When your organization achieves Wiki Culture, employees are less frustrated with not finding information that should be readily available. Situations where you have to redo work which had already been done are more rare.
Employees learn from one another and progress faster. They also feel like they can achieve more with every year, since they can focus on new endeavors while easily reusing information contributed during the previous year.

Organizations that achieve Wiki Culture are more agile and can react faster to the ever changing business environment. They are able to bring in new team members up to speed on projects very quickly.

Wiki Culture is deeply changing your business in a good way. 

Ludovic Dubost
President & Founder

Current state of XWiki Research

XWiki SAS does a lot of R&D for making its flagship product evolve. The Tech Team concentrates their efforts on making XWiki better by focusing on its roadmap, while the Research team helps them by participating in collaborative projects that explores technological aspects that could be interesting for the long-term evolution.

Being the Research Manager of the second team I'll present some of the activities we have been involved in during the past months, and what we are preparing for the time to come.

The main XWiki Research team activity, as said earlier, is to participate together with other companies to collaborative research projects that are usually funded by public institutions (e.g., Ministry of Economy or the European Union).

These projects revolves around some cutting-edge technological topics, such as cloud computing, distributed and resilient systems, or are focused on exploratory and risky developments.

Thanks to the participation to these projects we can look at interesting technologies that could be useful for the long-term evolution of XWiki, or try to enter some new kind of market by attenuating the consequences of an unsuccessful outcome.

Currently XWiki is involved in several projects.


The first one is RESILIENCE, a project about resilient infrastructures for data replication and safety in Javascript intensive web applications. In this context we are experimenting on integrating rich content editors based on Javascript in our products which will allow user to edit and manipulate non-textual objects. We are also working again on real-time interactions that will allow to improve how XWiki users collaborate.

This project is interesting because of two initiatives that we are trying to build around it: WebViewers and OTLY.

WebViewers is a standard for producing reusable Javascript components that conform to an API and that can be deployed in different environments. These components provide rich content read/write capabilities. This will allow web applications such as XWiki to be extended with  editors that provide users with a way for manipulating non textual content, such as reading PDF files, editing spreadsheets or drawing diagrams. The same, of course, is true for all the other environments that will support the API.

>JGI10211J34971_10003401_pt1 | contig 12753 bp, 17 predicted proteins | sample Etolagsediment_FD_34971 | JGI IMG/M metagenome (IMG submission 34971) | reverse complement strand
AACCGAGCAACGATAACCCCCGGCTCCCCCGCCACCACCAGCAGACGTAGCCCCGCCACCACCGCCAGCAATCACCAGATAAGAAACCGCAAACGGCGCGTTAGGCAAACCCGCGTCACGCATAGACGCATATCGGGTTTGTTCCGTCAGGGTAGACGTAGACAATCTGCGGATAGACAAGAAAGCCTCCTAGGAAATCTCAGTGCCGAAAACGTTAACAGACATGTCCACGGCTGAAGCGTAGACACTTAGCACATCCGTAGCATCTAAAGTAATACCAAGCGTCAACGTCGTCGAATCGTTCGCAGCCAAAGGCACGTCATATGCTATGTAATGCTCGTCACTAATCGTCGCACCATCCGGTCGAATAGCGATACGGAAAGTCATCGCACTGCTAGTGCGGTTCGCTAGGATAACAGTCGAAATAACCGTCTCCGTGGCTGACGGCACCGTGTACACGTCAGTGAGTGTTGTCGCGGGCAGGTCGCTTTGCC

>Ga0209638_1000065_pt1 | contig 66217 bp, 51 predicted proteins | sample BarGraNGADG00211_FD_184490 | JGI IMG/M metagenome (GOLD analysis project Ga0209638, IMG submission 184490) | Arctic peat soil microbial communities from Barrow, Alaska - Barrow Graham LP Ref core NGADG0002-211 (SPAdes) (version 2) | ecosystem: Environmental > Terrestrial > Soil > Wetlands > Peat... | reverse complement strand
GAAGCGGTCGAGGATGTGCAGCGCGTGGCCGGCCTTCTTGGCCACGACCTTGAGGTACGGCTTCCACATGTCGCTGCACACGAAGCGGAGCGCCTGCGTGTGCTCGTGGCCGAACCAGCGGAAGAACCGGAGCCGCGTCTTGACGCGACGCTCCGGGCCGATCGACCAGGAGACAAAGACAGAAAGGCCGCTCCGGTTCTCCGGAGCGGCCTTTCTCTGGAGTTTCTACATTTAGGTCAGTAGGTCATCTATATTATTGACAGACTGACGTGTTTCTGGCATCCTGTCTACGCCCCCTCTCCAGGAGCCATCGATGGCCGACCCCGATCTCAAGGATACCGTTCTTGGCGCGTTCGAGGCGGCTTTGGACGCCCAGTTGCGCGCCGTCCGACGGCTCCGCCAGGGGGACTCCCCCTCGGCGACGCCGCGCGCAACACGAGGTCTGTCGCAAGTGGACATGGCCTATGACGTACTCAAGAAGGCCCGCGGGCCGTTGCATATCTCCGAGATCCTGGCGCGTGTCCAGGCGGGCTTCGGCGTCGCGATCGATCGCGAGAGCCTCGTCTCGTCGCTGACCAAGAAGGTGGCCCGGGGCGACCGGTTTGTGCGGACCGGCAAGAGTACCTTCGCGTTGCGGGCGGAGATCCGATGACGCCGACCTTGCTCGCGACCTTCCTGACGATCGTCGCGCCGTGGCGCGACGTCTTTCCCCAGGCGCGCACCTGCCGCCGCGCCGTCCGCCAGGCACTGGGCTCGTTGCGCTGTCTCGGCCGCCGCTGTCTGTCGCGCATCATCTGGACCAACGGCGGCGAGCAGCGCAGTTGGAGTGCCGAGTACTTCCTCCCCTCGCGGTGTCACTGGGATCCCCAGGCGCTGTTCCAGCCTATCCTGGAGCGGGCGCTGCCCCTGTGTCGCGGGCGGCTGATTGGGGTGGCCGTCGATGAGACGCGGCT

OTLY, on the other hand, is an initiative that aims at providing a framework for adding real-time functionalities on top different kind of editors. This framework will give developers a way for defining real-time collaboration algorithms that work on different data models,
and for binding them to different editors. Users of the framework will then be able to add real-time functionalities to the editors of their applications seamlessly.

Of course WebViewers and OTLY a great value for XWiki, in particular by improving the user experience and the collaboration experience. However the more ambitious goal is to have other people contributing to the evolution of these initiatives. The more editors will be available, the better XWiki will become, and this is valid also for all the projects that will decide to adopt these technologies.


The second project is EESC. It's a project that is focused about deploying a digital environment for handling school-oriented activities: from the management of the classrooms, to the note taking; from the organization of the information about teaching, to the student collaboration around projects.

The goal of this project is to try to provide a comprehensive solution that addresses many use cases that are present in the daily management of a high-school.

XWiki has already done several projects that were somewhat related, but focused mainly on the organization of learning resources. EESC will allow us to improve our knowledge about school management systems and will also give us the opportunity of building an actual system that will be deployed in school and that will be used by thousand of students, teachers and parents for improving their daily activities revolving around the school.

Part of the EESC project will also be the improvement of the XCLAMS project, a system for sharing and organising learning resource, that
has already been used as the basis for the Curriki and Sankoré projects.


The third project is LearnPAD. This is an European project that is going to start next year and that is quite related to EESC: in this case we will be focusing on improving the working environment of civil servants in the public administration.

The goal of the LearnPAD project, in fact, is to provide civil servant an environment for documenting the public administration practices, easily find this information, and experiment with the procedures.

This is a need because of two reasons: fast evolution of the legislative framework, and the autonomy that public administrations have in their functioning which give them a certain degree of freedom.